Can an employer consider a potentially redundant candidate for an alternative role fairly, if one candidate is aware of the full job description but the other is not?
No, according to the EAT in Somerset CC v Chaloner.
When the Respondent suffered a downturn, it was proposed that four senior management posts be reduced to two vacancies, one being Business Development Manager ('BDM'). Based on the job description, the Claimant considered her role comparable to the vacancy and she applied.
Upon further review, the Respondent’s finances were worse than initially thought and so the re-organisation was extended to other management, including the Finance Officer who applied for the BDM role. The job description was revised to include additional financial responsibilities and the additional candidate was considered, but the Respondent omitted to inform the Claimant of either. The Claimant was unsuccessful at interview and dismissed.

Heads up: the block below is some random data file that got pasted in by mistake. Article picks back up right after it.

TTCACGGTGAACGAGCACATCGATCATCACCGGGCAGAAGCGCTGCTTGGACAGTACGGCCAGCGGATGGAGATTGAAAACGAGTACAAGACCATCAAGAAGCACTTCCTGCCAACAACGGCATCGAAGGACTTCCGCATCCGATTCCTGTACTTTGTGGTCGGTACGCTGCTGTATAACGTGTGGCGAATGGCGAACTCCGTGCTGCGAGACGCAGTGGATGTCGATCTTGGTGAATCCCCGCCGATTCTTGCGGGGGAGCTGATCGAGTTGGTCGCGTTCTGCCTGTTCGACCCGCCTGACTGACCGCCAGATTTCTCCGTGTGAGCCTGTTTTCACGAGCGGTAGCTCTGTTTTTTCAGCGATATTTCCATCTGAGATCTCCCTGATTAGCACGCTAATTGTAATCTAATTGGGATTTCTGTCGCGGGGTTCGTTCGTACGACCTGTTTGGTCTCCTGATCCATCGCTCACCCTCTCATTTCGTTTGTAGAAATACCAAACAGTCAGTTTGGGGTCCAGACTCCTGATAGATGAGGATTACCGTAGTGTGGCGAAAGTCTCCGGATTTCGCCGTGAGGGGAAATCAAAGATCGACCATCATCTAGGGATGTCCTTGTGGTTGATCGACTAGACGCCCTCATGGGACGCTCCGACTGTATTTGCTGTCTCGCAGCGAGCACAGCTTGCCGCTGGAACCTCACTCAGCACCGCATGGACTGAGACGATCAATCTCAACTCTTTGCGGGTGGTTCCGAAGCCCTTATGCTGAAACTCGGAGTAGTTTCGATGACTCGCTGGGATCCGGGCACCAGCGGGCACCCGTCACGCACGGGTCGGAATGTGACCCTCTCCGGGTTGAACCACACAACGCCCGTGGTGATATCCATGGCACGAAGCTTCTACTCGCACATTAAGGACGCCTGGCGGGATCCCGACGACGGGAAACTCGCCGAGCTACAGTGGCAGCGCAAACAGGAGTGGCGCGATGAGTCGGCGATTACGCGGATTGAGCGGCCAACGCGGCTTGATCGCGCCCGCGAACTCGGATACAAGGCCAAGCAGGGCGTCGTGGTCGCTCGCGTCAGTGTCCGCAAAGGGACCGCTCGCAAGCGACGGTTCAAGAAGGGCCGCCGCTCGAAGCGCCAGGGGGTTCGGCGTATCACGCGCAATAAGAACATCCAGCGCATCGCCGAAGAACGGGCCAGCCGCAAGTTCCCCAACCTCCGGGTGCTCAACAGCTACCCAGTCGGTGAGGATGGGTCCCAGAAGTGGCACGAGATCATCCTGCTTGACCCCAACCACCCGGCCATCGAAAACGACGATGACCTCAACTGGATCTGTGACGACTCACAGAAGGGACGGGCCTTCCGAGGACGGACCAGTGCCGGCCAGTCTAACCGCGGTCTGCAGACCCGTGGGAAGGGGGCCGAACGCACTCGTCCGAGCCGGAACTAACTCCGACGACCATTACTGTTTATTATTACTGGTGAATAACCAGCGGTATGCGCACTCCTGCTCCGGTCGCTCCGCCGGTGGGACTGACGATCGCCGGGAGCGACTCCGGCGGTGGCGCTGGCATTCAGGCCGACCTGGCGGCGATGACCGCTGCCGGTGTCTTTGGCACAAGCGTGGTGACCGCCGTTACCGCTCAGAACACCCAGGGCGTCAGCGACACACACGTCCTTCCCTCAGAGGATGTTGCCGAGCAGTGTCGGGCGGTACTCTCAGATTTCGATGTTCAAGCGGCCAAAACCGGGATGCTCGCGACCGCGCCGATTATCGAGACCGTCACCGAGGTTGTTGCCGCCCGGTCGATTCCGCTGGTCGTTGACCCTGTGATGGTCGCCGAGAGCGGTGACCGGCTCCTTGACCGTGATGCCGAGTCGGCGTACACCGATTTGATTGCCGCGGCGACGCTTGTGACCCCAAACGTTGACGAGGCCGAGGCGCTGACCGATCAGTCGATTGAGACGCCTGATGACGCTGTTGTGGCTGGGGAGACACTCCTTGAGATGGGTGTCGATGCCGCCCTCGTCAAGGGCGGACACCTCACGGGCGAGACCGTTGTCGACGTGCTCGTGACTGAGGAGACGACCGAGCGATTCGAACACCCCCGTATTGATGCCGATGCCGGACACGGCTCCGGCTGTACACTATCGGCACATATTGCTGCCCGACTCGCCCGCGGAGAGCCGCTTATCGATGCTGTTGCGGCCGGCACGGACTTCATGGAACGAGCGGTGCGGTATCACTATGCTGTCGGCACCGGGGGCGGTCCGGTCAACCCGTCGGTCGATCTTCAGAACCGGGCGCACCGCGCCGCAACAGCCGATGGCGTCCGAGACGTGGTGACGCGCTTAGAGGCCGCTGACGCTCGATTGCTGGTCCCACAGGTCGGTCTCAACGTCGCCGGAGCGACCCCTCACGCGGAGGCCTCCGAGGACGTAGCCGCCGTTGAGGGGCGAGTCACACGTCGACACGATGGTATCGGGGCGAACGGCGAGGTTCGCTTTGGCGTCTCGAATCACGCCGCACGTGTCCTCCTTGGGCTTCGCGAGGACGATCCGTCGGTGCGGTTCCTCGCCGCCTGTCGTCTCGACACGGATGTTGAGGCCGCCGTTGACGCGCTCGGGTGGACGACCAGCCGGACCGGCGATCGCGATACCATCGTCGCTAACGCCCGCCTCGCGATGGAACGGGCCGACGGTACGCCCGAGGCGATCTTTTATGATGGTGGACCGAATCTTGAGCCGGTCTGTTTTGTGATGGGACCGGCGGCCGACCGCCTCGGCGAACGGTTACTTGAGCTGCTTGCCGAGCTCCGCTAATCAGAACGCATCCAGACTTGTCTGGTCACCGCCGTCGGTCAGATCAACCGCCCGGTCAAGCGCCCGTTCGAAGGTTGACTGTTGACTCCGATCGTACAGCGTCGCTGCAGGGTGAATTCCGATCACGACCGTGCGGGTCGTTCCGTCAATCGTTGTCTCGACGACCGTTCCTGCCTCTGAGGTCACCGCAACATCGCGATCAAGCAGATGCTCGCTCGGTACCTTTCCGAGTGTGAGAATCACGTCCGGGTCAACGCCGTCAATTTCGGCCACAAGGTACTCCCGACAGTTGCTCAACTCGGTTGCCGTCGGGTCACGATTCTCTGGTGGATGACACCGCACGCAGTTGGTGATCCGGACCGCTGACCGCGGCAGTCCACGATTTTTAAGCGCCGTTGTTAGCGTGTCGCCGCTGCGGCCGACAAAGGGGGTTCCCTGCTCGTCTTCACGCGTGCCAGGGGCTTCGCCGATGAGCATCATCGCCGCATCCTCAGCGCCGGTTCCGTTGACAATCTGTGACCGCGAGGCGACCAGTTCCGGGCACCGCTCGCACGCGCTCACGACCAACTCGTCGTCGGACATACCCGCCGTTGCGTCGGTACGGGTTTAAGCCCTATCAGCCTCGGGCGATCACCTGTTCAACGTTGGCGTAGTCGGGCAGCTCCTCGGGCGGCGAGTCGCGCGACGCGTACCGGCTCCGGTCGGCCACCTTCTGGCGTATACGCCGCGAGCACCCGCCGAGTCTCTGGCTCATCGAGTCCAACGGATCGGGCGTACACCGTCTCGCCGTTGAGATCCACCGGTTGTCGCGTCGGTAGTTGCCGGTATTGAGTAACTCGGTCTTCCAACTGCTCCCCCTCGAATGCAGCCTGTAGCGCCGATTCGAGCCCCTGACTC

The EAT concluded that the introduction of a competing candidate and an amended job description, both of which the Claimant was oblivious to, gave the Claimant’s competition an unfair advantage at interview. As such, the Respondent failed to consider the Claimant in a fair manner and the dismissal was found to be unfair.